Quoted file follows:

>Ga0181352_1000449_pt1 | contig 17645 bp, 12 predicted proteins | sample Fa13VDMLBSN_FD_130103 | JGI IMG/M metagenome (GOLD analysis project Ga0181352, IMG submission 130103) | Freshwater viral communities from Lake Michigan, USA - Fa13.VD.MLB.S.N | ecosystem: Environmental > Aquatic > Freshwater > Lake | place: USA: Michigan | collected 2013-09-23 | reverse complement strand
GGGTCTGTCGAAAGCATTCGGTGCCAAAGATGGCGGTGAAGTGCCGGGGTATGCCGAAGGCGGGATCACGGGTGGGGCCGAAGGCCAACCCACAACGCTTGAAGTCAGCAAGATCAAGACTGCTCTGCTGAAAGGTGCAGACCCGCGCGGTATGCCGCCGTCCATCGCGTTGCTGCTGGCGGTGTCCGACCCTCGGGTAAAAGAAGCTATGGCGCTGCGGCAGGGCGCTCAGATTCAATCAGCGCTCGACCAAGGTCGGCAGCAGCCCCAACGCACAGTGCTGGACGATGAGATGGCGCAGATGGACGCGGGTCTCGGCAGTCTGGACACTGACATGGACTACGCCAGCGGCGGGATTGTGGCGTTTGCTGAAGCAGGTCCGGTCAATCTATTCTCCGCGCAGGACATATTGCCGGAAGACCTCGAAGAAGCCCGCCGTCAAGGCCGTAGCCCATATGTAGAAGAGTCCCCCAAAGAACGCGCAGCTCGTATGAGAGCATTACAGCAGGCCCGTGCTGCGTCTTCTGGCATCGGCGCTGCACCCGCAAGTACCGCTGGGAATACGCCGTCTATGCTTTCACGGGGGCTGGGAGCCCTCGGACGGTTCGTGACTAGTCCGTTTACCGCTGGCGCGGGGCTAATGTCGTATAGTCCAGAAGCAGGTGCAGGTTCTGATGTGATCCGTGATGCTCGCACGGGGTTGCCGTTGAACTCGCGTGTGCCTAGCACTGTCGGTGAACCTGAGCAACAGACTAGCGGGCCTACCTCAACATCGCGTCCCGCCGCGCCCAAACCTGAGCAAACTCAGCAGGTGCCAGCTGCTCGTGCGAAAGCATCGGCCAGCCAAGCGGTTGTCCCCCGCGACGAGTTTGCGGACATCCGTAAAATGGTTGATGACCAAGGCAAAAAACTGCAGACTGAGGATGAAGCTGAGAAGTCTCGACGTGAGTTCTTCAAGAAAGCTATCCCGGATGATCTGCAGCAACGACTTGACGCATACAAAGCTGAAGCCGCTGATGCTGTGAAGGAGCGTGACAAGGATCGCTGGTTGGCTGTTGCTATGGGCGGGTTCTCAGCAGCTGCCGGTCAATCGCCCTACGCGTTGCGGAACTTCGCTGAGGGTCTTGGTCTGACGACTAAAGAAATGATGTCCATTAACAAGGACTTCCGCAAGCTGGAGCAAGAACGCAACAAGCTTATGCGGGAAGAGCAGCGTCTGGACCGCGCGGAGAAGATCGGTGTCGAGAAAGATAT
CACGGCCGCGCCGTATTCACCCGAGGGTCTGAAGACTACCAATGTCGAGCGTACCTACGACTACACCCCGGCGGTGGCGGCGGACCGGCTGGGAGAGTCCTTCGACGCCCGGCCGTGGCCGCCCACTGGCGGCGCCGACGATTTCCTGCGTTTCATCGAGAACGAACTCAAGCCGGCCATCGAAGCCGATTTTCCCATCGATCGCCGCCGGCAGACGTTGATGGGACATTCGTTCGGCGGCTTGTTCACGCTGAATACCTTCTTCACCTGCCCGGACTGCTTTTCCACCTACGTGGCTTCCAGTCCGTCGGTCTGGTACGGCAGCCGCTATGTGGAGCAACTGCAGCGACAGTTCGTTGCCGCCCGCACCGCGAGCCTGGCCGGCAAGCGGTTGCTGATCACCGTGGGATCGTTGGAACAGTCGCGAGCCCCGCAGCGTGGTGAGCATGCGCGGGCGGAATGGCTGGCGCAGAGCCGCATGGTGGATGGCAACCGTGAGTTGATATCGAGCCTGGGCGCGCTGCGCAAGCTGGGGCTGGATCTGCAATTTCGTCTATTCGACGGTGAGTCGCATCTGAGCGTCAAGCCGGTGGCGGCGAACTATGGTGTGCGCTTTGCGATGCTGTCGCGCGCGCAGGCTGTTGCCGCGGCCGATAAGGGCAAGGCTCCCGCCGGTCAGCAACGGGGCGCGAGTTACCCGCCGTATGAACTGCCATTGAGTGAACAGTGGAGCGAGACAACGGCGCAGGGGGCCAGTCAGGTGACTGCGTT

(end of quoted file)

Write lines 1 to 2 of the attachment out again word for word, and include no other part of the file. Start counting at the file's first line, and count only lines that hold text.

>Ga0181352_1000449_pt1 | contig 17645 bp, 12 predicted proteins | sample Fa13VDMLBSN_FD_130103 | JGI IMG/M metagenome (GOLD analysis project Ga0181352, IMG submission 130103) | Freshwater viral communities from Lake Michigan, USA - Fa13.VD.MLB.S.N | ecosystem: Environmental > Aquatic > Freshwater > Lake | place: USA: Michigan | collected 2013-09-23 | reverse complement strand
GGGTCTGTCGAAAGCATTCGGTGCCAAAGATGGCGGTGAAGTGCCGGGGTATGCCGAAGGCGGGATCACGGGTGGGGCCGAAGGCCAACCCACAACGCTTGAAGTCAGCAAGATCAAGACTGCTCTGCTGAAAGGTGCAGACCCGCGCGGTATGCCGCCGTCCATCGCGTTGCTGCTGGCGGTGTCCGACCCTCGGGTAAAAGAAGCTATGGCGCTGCGGCAGGGCGCTCAGATTCAATCAGCGCTCGACCAAGGTCGGCAGCAGCCCCAACGCACAGTGCTGGACGATGAGATGGCGCAGATGGACGCGGGTCTCGGCAGTCTGGACACTGACATGGACTACGCCAGCGGCGGGATTGTGGCGTTTGCTGAAGCAGGTCCGGTCAATCTATTCTCCGCGCAGGACATATTGCCGGAAGACCTCGAAGAAGCCCGCCGTCAAGGCCGTAGCCCATATGTAGAAGAGTCCCCCAAAGAACGCGCAGCTCGTATGAGAGCATTACAGCAGGCCCGTGCTGCGTCTTCTGGCATCGGCGCTGCACCCGCAAGTACCGCTGGGAATACGCCGTCTATGCTTTCACGGGGGCTGGGAGCCCTCGGACGGTTCGTGACTAGTCCGTTTACCGCTGGCGCGGGGCTAATGTCGTATAGTCCAGAAGCAGGTGCAGGTTCTGATGTGATCCGTGATGCTCGCACGGGGTTGCCGTTGAACTCGCGTGTGCCTAGCACTGTCGGTGAACCTGAGCAACAGACTAGCGGGCCTACCTCAACATCGCGTCCCGCCGCGCCCAAACCTGAGCAAACTCAGCAGGTGCCAGCTGCTCGTGCGAAAGCATCGGCCAGCCAAGCGGTTGTCCCCCGCGACGAGTTTGCGGACATCCGTAAAATGGTTGATGACCAAGGCAAAAAACTGCAGACTGAGGATGAAGCTGAGAAGTCTCGACGTGAGTTCTTCAAGAAAGCTATCCCGGATGATCTGCAGCAACGACTTGACGCATACAAAGCTGAAGCCGCTGATGCTGTGAAGGAGCGTGACAAGGATCGCTGGTTGGCTGTTGCTATGGGCGGGTTCTCAGCAGCTGCCGGTCAATCGCCCTACGCGTTGCGGAACTTCGCTGAGGGTCTTGGTCTGACGACTAAAGAAATGATGTCCATTAACAAGGACTTCCGCAAGCTGGAGCAAGAACGCAACAAGCTTATGCGGGAAGAGCAGCGTCTGGACCGCGCGGAGAAGATCGGTGTCGAGAAAGATAT